HAUBSTADT — Haubstadt Town Council adopted a resolution endorsing county-wide zoning Monday evening, a practice the town has had locally since 2007.

The endorsement came at the request of Kent Scheller, a Gibson County resident and physics professor at the University of Southern Indiana. Scheller is advocating for zoning as concern grows among community members in regard to the proposed industrial wind turbine farm impact on the Doppler radar tower near Owensville.

Scheller told board president Kenny Reinbrecht, members Chad Wallis and Eric Meny that he was making the request on behalf of concerned citizens who are trying to get some motion moving forward for county-wide zoning.

He said they are going to the individual towns to ask the governing bodies for support and an endorsement for county-wide zoning.

All three members of the board said they had no issues with the potential resolution. Wallis motioned to pass the resolution and it was seconded by Meny.

“I think it’s a great thing,” Reinbrecht said. “We’ve all agreed that county-wide zoning is what we need.”

Scheller’s request for the endorsement comes after he and other residents attended a Gibson County Commissioners meeting Sept. 17 and spoke in support of zoning.

During that meeting, Scheller asked commissioners to “enact an intelligent zoning ordinance” that could offer protection to residents.

"Any turbine inside an 11-mile radius will compromise the (Doppler) data," Scheller said in September.

He asked that the commissioners adopt an ordinance that would prohibit a wind farm from locating within a 20-mile radius of the Doppler tower.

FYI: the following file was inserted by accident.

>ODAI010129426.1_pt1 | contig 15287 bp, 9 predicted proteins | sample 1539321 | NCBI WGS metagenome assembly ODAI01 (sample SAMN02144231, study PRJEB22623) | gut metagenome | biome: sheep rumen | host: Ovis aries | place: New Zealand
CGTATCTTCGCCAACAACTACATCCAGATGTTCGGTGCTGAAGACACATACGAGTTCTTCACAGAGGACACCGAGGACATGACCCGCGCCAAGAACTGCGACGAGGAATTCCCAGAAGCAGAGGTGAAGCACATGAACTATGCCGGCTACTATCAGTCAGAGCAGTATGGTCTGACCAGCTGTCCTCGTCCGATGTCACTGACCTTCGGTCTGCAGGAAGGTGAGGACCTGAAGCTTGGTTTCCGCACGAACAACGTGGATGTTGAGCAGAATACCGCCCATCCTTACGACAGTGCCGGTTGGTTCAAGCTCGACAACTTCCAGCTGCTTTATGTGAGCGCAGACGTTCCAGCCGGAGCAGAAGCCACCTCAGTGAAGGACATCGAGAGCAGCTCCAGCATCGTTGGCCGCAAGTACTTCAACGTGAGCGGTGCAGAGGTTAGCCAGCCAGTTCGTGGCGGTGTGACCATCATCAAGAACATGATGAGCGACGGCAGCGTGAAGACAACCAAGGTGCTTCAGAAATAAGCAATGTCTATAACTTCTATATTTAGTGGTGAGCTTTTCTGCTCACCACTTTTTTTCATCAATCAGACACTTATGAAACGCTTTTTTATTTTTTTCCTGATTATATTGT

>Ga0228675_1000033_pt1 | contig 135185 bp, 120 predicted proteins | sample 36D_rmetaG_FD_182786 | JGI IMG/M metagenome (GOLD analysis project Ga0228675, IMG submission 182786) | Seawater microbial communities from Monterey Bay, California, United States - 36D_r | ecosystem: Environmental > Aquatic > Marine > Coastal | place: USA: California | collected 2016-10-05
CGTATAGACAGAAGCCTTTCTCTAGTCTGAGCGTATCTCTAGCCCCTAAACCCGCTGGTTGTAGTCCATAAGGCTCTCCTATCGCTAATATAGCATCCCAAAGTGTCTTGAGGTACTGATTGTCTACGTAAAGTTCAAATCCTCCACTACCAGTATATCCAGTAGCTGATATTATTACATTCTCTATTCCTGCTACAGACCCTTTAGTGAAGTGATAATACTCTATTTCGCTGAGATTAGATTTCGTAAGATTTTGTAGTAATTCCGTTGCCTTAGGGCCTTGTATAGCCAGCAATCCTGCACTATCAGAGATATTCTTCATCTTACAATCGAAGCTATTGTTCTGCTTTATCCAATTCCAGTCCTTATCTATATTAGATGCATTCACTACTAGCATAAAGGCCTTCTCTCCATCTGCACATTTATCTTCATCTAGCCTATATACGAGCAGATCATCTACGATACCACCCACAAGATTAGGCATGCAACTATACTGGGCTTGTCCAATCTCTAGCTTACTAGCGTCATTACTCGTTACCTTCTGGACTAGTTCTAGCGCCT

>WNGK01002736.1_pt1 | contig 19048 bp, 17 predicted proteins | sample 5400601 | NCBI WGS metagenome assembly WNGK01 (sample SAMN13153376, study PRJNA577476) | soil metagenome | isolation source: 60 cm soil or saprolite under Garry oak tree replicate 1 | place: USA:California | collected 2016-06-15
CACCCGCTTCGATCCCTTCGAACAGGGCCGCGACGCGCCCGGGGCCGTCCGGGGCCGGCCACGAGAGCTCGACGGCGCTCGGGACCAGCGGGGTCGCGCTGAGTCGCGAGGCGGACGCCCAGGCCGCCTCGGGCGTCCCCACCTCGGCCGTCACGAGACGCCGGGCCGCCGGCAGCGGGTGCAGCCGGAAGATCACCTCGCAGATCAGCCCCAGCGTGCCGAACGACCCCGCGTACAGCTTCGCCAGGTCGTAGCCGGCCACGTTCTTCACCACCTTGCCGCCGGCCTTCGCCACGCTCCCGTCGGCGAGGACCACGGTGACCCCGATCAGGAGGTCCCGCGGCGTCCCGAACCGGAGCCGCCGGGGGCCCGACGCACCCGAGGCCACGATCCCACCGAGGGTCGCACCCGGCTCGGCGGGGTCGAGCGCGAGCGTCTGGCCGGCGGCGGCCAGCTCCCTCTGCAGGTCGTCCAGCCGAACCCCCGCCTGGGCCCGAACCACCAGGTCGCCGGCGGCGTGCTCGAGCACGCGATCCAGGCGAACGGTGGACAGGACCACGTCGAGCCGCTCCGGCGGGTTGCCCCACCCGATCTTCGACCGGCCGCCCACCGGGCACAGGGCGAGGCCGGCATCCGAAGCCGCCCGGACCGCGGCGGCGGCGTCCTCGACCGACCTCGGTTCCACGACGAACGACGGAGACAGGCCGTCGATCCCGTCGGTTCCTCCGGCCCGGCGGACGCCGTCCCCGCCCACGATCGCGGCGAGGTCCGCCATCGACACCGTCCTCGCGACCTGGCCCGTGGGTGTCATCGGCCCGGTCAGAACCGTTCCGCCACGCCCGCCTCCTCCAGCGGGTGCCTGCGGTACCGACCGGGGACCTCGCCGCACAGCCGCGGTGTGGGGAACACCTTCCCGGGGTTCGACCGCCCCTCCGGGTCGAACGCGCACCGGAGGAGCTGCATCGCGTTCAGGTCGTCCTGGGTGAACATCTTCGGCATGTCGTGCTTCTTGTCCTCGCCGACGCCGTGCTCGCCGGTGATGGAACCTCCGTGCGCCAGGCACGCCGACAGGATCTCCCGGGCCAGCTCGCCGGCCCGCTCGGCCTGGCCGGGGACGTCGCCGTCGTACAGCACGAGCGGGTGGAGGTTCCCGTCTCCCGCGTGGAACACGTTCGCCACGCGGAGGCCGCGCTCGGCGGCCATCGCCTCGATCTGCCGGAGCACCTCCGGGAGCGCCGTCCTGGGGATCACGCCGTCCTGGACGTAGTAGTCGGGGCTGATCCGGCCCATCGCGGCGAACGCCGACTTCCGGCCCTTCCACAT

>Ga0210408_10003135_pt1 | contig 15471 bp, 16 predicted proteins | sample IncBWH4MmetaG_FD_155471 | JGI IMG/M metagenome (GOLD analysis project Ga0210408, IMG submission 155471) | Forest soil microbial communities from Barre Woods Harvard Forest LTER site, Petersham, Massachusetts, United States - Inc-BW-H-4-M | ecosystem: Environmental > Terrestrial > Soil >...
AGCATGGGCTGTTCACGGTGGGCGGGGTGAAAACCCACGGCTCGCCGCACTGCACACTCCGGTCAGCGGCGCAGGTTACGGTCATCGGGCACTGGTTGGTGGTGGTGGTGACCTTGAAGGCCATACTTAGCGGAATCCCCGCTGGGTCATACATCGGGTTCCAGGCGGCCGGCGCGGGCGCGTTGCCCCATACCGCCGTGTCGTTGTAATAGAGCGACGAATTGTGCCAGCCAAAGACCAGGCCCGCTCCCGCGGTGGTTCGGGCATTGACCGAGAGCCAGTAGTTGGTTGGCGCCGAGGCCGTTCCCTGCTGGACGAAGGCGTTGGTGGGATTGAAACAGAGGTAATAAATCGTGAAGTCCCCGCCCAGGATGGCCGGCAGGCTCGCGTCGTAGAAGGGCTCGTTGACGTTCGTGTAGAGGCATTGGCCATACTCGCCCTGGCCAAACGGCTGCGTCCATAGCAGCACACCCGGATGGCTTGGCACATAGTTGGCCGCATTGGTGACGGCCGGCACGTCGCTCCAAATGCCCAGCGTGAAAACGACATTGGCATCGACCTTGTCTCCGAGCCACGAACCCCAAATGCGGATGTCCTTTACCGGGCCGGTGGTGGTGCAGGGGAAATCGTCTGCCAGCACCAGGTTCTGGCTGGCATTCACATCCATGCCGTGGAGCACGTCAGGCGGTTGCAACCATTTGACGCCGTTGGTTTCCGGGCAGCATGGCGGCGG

Haubstadt and Princeton are the only communities in Gibson County which currently have zoning.

Haubstadt adopted its zoning ordinance in June 2007 and in 2011 there was a specific provision added regarding the regulation of wind energy and wind turbines.

In March of this year, Haubstadt zoning administrator Joe Gilpatrick said there had been no requests from E.ON Climate and Renewables about bringing turbines into the two-mile extraterritorial limit the town has set. Gilpatrick said that was a plus of zoning, if there were to be an issue the town could look at it.

Princeton has had a zoning ordinance since September 1981. The county has explored zoning within the past two years, with the issue being dropped in March 2018 after months of discussion.

The Daily Clarion reported in 2018 that zoning has been a long-controversial topic in the county, with the idea being explored and dropped about every five to 10 years since the 1970s. During the 2018 effort, opponents to zoning were vocal in their opposition and hired an attorney to challenge the process.
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